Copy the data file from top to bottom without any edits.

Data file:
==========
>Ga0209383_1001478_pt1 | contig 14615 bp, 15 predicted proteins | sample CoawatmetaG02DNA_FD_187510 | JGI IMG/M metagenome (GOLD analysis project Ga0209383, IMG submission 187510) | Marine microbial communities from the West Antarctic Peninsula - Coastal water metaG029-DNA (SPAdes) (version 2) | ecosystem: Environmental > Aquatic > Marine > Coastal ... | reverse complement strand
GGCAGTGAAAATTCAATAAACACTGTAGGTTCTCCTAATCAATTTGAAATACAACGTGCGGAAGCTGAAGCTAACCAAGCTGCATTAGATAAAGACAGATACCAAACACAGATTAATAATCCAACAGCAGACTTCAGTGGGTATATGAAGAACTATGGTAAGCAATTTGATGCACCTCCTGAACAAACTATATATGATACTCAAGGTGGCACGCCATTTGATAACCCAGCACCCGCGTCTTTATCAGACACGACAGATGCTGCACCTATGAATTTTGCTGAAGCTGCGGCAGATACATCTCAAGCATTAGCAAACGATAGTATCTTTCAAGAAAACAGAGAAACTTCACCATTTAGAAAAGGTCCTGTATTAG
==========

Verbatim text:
>Ga0209383_1001478_pt1 | contig 14615 bp, 15 predicted proteins | sample CoawatmetaG02DNA_FD_187510 | JGI IMG/M metagenome (GOLD analysis project Ga0209383, IMG submission 187510) | Marine microbial communities from the West Antarctic Peninsula - Coastal water metaG029-DNA (SPAdes) (version 2) | ecosystem: Environmental > Aquatic > Marine > Coastal ... | reverse complement strand
GGCAGTGAAAATTCAATAAACACTGTAGGTTCTCCTAATCAATTTGAAATACAACGTGCGGAAGCTGAAGCTAACCAAGCTGCATTAGATAAAGACAGATACCAAACACAGATTAATAATCCAACAGCAGACTTCAGTGGGTATATGAAGAACTATGGTAAGCAATTTGATGCACCTCCTGAACAAACTATATATGATACTCAAGGTGGCACGCCATTTGATAACCCAGCACCCGCGTCTTTATCAGACACGACAGATGCTGCACCTATGAATTTTGCTGAAGCTGCGGCAGATACATCTCAAGCATTAGCAAACGATAGTATCTTTCAAGAAAACAGAGAAACTTCACCATTTAGAAAAGGTCCTGTATTAG